Today’s FLSA Question: I am the fire chief of a small paid fire department with a mixture of full-time and part-time firefighters. Our full-time firefighters work a 24/48 schedule for an average of 56 hours per week. The Town Council hired a new town manager last year. He is highly critical of our overtime budget. He has proven relentless in his pursuit to eliminate all overtime. He recently discovered, what I refer to as, a loop-hole in the FLSA. This loop-hole allows fire departments deduct hours a firefighter spends sleeping at the station from hours worked for overtime purposes. In theory, this could end overtime pay for our firefighters. What are some of the pit-falls and advantages of utilizing this FLSA loop-hole?
Answer: Good question. Unfortunately, not an easy one to answer, however I will give it a shot. In a nut-shell, sleep time deductions can prove beneficial for fire departments looking to curb overtime spending provided the department follows very strict criteria. As usual, the devil lies in the details.
While I understand that you may not be crazy about this idea; sleep time deductions are not “loop-holes” in the FLSA. In fact, there is no mention of the sleep time deduction within the FLSA. Instead Department of Labor (DOL) regulations related to the FLSA list all the requirements employers must follow in order to utilize this highly unique deduction.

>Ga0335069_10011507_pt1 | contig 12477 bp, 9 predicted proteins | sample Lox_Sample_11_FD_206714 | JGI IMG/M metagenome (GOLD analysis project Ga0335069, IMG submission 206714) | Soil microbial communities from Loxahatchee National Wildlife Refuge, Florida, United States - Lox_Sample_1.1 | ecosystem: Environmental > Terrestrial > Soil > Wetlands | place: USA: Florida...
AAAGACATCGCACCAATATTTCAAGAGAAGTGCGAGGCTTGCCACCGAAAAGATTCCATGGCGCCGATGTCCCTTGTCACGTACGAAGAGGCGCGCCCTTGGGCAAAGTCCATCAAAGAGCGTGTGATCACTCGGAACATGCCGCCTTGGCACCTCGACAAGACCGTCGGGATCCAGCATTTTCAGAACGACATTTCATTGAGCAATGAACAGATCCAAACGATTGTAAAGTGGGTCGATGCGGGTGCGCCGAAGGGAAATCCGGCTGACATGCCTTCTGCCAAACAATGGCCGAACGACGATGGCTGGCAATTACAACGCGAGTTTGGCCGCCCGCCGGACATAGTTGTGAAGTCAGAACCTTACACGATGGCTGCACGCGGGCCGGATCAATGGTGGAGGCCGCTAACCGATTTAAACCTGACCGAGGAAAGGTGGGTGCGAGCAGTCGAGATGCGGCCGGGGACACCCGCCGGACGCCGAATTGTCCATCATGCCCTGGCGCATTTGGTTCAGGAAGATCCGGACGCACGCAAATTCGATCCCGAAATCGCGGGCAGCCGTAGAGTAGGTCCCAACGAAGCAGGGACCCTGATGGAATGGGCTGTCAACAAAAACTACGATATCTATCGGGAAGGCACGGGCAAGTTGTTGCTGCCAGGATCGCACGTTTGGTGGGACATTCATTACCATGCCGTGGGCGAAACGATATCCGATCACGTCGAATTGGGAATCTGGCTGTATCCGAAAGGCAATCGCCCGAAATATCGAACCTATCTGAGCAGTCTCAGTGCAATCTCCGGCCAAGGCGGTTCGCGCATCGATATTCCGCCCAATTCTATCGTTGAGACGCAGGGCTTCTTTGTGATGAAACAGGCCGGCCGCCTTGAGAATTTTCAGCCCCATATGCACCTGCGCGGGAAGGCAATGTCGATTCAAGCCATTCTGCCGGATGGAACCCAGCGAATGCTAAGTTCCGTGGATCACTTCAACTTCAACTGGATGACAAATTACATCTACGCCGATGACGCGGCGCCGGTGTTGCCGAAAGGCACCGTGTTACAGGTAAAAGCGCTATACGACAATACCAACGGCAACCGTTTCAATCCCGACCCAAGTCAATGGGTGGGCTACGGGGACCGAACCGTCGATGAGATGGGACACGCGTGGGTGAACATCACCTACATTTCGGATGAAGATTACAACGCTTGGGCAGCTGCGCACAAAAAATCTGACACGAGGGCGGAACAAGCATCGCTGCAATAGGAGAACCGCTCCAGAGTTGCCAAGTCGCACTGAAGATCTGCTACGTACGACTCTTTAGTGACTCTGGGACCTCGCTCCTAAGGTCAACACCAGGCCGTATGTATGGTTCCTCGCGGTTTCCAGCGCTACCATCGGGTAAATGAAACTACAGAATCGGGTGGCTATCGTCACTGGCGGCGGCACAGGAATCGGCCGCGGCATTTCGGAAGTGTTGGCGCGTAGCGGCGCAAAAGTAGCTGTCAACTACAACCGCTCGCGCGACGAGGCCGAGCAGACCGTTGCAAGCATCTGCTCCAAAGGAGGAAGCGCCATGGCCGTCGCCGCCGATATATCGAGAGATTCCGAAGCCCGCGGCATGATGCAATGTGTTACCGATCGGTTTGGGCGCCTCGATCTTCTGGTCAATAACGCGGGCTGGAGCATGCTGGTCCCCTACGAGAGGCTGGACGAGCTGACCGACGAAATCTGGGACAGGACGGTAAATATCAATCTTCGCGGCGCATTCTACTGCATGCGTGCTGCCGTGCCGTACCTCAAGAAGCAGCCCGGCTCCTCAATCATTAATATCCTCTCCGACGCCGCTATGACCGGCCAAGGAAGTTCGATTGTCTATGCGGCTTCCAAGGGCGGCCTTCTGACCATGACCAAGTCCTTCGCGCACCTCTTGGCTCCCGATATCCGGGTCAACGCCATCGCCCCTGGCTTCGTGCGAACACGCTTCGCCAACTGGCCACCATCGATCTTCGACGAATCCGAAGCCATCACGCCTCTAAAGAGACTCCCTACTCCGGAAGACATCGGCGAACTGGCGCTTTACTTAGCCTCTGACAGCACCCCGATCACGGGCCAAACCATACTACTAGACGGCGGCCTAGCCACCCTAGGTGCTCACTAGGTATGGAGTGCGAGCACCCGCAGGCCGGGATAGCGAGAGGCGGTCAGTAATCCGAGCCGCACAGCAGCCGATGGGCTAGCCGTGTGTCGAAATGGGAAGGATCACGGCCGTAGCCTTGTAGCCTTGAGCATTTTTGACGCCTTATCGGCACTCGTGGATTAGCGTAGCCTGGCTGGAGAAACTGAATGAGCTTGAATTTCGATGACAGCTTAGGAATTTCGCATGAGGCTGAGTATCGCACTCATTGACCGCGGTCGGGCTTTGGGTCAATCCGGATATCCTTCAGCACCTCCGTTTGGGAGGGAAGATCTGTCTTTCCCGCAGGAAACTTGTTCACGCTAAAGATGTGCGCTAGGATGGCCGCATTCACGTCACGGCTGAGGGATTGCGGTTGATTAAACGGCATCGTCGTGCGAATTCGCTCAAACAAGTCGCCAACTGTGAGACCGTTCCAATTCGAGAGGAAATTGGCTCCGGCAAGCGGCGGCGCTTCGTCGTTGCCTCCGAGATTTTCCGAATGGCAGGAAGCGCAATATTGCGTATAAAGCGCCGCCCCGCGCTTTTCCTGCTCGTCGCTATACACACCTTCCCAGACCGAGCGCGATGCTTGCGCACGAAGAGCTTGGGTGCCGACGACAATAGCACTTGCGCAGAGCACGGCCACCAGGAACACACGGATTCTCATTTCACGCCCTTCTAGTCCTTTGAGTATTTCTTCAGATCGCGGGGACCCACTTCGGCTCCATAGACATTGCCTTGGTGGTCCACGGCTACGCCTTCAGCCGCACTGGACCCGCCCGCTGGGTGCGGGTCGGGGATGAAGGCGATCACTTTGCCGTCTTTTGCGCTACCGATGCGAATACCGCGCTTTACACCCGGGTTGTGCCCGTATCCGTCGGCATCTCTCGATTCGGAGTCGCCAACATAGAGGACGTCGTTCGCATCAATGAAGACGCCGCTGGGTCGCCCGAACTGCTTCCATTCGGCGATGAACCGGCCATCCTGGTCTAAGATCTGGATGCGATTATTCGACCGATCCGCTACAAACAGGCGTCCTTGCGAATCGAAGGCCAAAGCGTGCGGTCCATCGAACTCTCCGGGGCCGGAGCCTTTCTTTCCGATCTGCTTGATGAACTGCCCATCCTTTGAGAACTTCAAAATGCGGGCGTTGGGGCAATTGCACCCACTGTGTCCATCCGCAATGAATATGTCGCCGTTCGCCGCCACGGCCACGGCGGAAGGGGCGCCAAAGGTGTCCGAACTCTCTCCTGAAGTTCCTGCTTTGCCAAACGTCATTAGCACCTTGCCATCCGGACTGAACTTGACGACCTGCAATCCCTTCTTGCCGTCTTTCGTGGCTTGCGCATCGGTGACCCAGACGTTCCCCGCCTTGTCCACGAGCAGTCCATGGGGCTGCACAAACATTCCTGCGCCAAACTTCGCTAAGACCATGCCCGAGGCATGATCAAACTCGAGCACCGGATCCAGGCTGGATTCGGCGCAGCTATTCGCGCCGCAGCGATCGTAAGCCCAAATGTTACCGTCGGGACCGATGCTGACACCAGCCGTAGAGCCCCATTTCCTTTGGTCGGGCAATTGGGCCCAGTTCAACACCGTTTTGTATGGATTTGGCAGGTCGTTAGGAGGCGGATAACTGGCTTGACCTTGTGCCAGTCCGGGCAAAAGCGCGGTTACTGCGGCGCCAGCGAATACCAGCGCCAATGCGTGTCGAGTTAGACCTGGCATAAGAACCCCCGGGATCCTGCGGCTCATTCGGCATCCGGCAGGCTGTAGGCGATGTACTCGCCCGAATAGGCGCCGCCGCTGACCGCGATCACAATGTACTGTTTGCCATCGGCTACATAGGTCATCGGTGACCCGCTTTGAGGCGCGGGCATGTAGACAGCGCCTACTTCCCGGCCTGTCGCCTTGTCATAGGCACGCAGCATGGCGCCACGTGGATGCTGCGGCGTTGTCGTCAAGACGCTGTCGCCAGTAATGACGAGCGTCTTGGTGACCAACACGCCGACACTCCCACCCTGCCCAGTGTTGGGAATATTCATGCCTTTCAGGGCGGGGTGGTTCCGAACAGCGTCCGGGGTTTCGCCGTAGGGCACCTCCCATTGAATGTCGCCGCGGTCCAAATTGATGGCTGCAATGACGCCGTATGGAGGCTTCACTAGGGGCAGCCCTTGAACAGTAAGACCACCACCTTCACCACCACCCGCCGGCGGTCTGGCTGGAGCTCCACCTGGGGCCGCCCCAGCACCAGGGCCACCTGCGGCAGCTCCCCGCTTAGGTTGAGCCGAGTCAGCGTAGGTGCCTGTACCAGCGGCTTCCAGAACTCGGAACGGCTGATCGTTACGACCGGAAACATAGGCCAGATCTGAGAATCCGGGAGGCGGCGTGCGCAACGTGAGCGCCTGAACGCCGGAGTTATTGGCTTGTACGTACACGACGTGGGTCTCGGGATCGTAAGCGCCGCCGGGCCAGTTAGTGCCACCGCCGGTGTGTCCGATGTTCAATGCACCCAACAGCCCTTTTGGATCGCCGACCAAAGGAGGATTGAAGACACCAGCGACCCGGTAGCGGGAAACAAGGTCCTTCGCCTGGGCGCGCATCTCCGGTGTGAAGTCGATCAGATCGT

As a general rule, all the time an employee spends working for or on behalf of their employer must be paid. Additionally, most employees are eligible for FLSA overtime for all hours worked over the maximum hours in each work period. Most firefighters are eligible for FLSA overtime after they work 53 hours in a seven-day work period, or 212 hours in a twenty-eight-day work period. However, like most general rules, there are exceptions. One such exception is the sleep time deduction. The sleep time deduction allows employers, like fire departments, to deduct some of the hours a firefighter spends sleeping from his or her hours worked.
Let’s look at some of the basic requirements of the sleep time deduction for firefighters.
There must be an express or implied agreement between employer/employee in order to utilize the sleep time deduction. No agreement; no sleep time deduction. Different courts have interpreted this provision differently, however individual firefighters objecting to the sleep time deduction will likely invalidate its use by a fire department. Additionally, if your firefighters are represented by a union, you will most likely need to negotiate any sleep time deduction prior to implementation.
Uninterrupted Night’s Sleep & 8-Hour Maximum Deduction